Unlike the LTTE, whose more authoritarian structure prevented internal violence from becoming an issue, PLOTE’s surviving democratic traditions forced the issue out into the open. In early 1986 the cadres in the field forced a conference in Jaffna to discuss internal killings. Sivaram was called upon to answer personally for his complicity in the execution of Ahilan and Selvan. Sivaram attempted to evade responsibility by citing a letter from the Eastern leader Easwaran, indicating that he carried out the latter’s orders. Other sources maintain that Easwaran’s letter was not specific and only asked leaders in Trincomalee to cooperate in Sivaram’s mission. Later PLOTE’s leadership admitted to executing 36 persons for security reasons. One section left the PLOTE and formed the ENDLF. Easwaran and Ashok too left the PLOTE after the meeting. The LTTE subsequently banned the PLOTE along with all rival groups and killed several of their leaders and rank and file.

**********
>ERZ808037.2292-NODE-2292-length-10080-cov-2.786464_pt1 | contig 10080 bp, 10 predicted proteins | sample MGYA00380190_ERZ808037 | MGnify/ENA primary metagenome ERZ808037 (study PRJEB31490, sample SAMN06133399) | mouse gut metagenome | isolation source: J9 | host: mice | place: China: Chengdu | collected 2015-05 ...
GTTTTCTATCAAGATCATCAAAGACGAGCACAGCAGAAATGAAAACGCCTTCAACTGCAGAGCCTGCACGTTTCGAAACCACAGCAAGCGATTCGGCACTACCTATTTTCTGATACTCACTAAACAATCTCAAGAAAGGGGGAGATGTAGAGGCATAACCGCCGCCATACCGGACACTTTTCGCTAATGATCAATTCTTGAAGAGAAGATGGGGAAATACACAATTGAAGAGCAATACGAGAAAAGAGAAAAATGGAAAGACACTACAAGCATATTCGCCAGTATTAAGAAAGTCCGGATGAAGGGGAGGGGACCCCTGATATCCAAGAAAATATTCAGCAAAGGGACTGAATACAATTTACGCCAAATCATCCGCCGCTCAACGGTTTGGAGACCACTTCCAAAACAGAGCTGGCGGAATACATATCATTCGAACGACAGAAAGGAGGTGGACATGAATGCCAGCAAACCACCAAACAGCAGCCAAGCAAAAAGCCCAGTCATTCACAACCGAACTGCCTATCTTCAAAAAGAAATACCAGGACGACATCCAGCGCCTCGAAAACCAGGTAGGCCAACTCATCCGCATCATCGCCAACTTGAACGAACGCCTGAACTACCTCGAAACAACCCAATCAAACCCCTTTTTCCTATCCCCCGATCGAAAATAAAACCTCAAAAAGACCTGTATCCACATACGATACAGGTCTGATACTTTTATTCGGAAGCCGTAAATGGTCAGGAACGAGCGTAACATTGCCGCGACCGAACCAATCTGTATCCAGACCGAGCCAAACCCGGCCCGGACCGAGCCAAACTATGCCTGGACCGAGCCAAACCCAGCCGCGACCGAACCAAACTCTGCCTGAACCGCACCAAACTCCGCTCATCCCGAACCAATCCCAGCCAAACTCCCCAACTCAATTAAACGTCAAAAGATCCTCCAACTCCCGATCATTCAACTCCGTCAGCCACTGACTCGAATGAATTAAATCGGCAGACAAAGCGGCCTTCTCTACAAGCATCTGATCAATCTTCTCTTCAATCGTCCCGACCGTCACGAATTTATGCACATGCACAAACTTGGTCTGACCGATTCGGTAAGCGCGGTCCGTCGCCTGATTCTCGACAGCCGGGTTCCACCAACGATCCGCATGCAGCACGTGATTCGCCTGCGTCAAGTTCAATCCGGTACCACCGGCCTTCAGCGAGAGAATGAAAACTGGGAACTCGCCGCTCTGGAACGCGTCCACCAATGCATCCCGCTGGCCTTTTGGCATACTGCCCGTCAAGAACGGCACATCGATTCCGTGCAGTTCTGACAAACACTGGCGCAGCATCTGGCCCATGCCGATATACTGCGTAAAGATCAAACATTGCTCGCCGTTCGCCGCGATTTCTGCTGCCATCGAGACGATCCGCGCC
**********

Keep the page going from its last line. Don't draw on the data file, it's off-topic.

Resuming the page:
Opinion differs among former PLOTE members as to whether Sivaram was a willing stooge or had his own agenda for power. Some point out that Sivaram would not have acted on Easwaran’s bidding as he was much smarter and had his own line to Uma Maheswaran. After the LTTE banned the PLOTE and EPRLF in December 1986, Sivaram became PLOTE’s contact man in Colombo. When the LTTE went to war with the Indian Army in October 1987, Uma Maheswaran kept the PLOTE out of it and courted the LTTE. The JVP also started its insurgency, attacking in particular the traditional Left. Qadri Ismail, a batch-mate from Peradeniya who gave Sivaram an opening into journalism, was dumbfounded by Sivaram’s ability to court simultaneously a dangerously incompatible set of actors.